Artistic Intelligence

How creatives translate complex concepts into visual languages

What is artificial intelligence (AI)? It’s a complex question, and even the answer — a field of computer science that involves programming machines and robots to do what humans do — can be tough to grasp.

DeepMind — Google’s UK-based research lab dedicated to building AI systems — commissioned 13 international artists to interpret key themes shaping the future of the field, from video compression (enabling streaming content for billions of people around the globe) to digital biology (using data and AI to study life).

The result is Visualising AI — a collection of over 100 dynamic open-source images and animations that aims to demystify cryptic concepts and provide a new way of seeing the code, algorithms, software, and programs that power our daily lives.

Here, five of those artists share how they translate difficult topics into engaging graphics, and show the crucial role artists play in processing and sharing both information and emotion.

“Imagery, especially when embedded in pop culture, has more influence, even if subconsciously, on how people view the world than explicit messaging. Visuals specifically make global reach easier by crossing language barriers. I find ‘big ideas’ — and questions to address — as I learn more.”

Khyati Trehan

Graphic designer, 3D visual artist

Khyati Trehan interpreted humans learning and predicting patterns in biology with the help of secure and accountable biotechnology.

“Art starts conversations. Sometimes the simplest visuals can spark the most profound reflections. Inspire curiosity — your unique style can make topics come alive. Remember to have fun and put your own twist on things.”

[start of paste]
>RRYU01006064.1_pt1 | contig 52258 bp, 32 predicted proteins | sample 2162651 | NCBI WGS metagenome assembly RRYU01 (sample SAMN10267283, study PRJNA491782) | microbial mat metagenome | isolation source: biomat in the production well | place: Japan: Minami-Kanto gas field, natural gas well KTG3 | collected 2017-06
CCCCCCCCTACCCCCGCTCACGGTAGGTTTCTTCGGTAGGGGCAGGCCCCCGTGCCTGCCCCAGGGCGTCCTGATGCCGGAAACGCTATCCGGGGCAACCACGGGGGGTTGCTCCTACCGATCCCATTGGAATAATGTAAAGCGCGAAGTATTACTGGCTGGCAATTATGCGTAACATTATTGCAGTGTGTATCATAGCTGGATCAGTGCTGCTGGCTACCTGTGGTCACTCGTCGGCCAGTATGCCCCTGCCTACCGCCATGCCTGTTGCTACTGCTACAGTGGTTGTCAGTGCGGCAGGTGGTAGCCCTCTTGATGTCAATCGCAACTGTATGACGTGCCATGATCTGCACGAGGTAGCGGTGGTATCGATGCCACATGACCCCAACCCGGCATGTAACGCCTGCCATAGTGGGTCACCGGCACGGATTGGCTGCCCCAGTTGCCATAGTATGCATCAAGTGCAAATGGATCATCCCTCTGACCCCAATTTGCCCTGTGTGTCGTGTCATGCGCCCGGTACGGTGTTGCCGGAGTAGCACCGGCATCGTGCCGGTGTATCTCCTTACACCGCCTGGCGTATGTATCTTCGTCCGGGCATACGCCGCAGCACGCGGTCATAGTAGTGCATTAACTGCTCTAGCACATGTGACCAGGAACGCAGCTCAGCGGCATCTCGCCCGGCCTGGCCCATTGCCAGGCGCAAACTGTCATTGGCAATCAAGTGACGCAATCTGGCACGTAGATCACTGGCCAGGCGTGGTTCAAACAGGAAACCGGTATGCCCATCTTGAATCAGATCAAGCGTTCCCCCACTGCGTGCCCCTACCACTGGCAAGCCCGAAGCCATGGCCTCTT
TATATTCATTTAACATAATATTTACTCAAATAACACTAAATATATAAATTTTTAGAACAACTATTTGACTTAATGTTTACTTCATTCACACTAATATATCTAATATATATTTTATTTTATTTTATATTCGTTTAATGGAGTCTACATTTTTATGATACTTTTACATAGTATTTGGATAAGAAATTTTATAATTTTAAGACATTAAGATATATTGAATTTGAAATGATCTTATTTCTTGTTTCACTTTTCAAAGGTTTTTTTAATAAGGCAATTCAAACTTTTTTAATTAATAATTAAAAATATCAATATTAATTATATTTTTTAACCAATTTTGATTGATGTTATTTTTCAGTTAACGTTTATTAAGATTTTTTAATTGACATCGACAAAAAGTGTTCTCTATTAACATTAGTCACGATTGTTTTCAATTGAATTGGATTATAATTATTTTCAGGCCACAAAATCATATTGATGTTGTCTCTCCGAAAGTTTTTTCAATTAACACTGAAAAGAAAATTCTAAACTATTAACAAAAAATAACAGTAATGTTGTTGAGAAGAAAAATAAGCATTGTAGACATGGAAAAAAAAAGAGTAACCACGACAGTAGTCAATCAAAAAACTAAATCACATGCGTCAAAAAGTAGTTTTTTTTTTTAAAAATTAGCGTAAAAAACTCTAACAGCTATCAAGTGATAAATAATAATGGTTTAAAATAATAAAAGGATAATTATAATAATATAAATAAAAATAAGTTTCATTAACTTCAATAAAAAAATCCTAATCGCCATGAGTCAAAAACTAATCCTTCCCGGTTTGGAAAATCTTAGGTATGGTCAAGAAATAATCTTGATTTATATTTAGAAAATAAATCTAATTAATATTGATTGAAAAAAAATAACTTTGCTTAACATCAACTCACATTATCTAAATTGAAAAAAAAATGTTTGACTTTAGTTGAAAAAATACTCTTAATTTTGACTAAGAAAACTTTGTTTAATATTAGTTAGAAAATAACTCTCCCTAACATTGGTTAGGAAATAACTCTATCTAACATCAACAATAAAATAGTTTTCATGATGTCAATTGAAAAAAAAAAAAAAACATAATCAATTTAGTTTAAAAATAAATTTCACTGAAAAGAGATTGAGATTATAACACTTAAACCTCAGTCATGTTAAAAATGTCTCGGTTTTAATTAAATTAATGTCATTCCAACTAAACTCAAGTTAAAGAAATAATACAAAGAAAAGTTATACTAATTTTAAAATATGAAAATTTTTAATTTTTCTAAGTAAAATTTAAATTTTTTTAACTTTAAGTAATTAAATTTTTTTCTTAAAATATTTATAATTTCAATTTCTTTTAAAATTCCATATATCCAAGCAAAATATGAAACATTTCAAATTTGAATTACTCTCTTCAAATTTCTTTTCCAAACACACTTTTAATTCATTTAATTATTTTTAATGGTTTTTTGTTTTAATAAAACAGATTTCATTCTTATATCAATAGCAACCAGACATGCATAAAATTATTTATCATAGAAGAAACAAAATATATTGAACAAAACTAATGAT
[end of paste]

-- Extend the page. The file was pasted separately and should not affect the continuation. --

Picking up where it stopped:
Nidia Dias

Art director, creative director, designer

Nidia Dias depicted technology assisting genomic studies to help understand ecosystems and identify species.

“Provide viewers with an entry point through a somewhat literal representation, while leaving room for open interpretation. This balance allows viewers to engage intellectually and emotionally, and supports a deeper connection to the themes explored in the work. Don’t be afraid to ask questions.”

Vincent Schwenk

3D artist

Vincent Schwenk interpreted technologies transmitting data from their own experiences.

“We are constantly on the move, so it’s beneficial when someone can bring things to the point. Visual metaphors are essential for me — they involve combining complex concepts with familiar ones. Creating a deeper understanding can drive positive change.”

Martina Stiftinger

Designer, art director

Martina Stiftinger interpreted technologies that are democratizing education and making learning more efficient.

“Art and design are embedded in our daily lives and can influence how we think — subtly, or with great impact. It is important to create and show art created by different communities to reflect society more truthfully, and to allow different audiences to join the conversation.”

Ariel Lu

3D artist

Ariel Lu’s interpretation of AI tools disguising biases highlights the importance of research for responsible deployment.